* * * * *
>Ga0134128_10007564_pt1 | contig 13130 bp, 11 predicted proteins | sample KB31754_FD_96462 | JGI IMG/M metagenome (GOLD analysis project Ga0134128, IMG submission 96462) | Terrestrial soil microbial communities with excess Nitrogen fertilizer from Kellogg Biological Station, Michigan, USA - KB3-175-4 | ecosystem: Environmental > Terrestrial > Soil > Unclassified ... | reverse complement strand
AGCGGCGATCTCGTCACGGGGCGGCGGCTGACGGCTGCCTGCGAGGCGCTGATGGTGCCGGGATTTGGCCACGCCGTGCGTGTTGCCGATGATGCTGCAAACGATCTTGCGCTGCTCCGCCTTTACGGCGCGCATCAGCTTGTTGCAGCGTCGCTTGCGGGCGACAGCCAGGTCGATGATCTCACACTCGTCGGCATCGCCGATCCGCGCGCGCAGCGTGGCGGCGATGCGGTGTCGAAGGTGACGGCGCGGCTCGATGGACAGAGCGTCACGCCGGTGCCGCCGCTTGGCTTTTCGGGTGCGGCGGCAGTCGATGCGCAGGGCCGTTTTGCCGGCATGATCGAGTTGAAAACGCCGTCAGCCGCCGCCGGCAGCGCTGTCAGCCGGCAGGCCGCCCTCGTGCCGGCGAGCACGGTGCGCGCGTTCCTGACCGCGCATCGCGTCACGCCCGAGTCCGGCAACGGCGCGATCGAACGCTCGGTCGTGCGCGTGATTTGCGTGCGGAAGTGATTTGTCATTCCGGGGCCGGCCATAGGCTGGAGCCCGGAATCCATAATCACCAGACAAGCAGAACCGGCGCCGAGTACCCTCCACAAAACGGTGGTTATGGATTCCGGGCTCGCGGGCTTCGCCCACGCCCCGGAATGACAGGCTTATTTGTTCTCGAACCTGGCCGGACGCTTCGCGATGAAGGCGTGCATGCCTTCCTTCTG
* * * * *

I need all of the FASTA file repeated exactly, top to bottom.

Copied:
>Ga0134128_10007564_pt1 | contig 13130 bp, 11 predicted proteins | sample KB31754_FD_96462 | JGI IMG/M metagenome (GOLD analysis project Ga0134128, IMG submission 96462) | Terrestrial soil microbial communities with excess Nitrogen fertilizer from Kellogg Biological Station, Michigan, USA - KB3-175-4 | ecosystem: Environmental > Terrestrial > Soil > Unclassified ... | reverse complement strand
AGCGGCGATCTCGTCACGGGGCGGCGGCTGACGGCTGCCTGCGAGGCGCTGATGGTGCCGGGATTTGGCCACGCCGTGCGTGTTGCCGATGATGCTGCAAACGATCTTGCGCTGCTCCGCCTTTACGGCGCGCATCAGCTTGTTGCAGCGTCGCTTGCGGGCGACAGCCAGGTCGATGATCTCACACTCGTCGGCATCGCCGATCCGCGCGCGCAGCGTGGCGGCGATGCGGTGTCGAAGGTGACGGCGCGGCTCGATGGACAGAGCGTCACGCCGGTGCCGCCGCTTGGCTTTTCGGGTGCGGCGGCAGTCGATGCGCAGGGCCGTTTTGCCGGCATGATCGAGTTGAAAACGCCGTCAGCCGCCGCCGGCAGCGCTGTCAGCCGGCAGGCCGCCCTCGTGCCGGCGAGCACGGTGCGCGCGTTCCTGACCGCGCATCGCGTCACGCCCGAGTCCGGCAACGGCGCGATCGAACGCTCGGTCGTGCGCGTGATTTGCGTGCGGAAGTGATTTGTCATTCCGGGGCCGGCCATAGGCTGGAGCCCGGAATCCATAATCACCAGACAAGCAGAACCGGCGCCGAGTACCCTCCACAAAACGGTGGTTATGGATTCCGGGCTCGCGGGCTTCGCCCACGCCCCGGAATGACAGGCTTATTTGTTCTCGAACCTGGCCGGACGCTTCGCGATGAAGGCGTGCATGCCTTCCTTCTG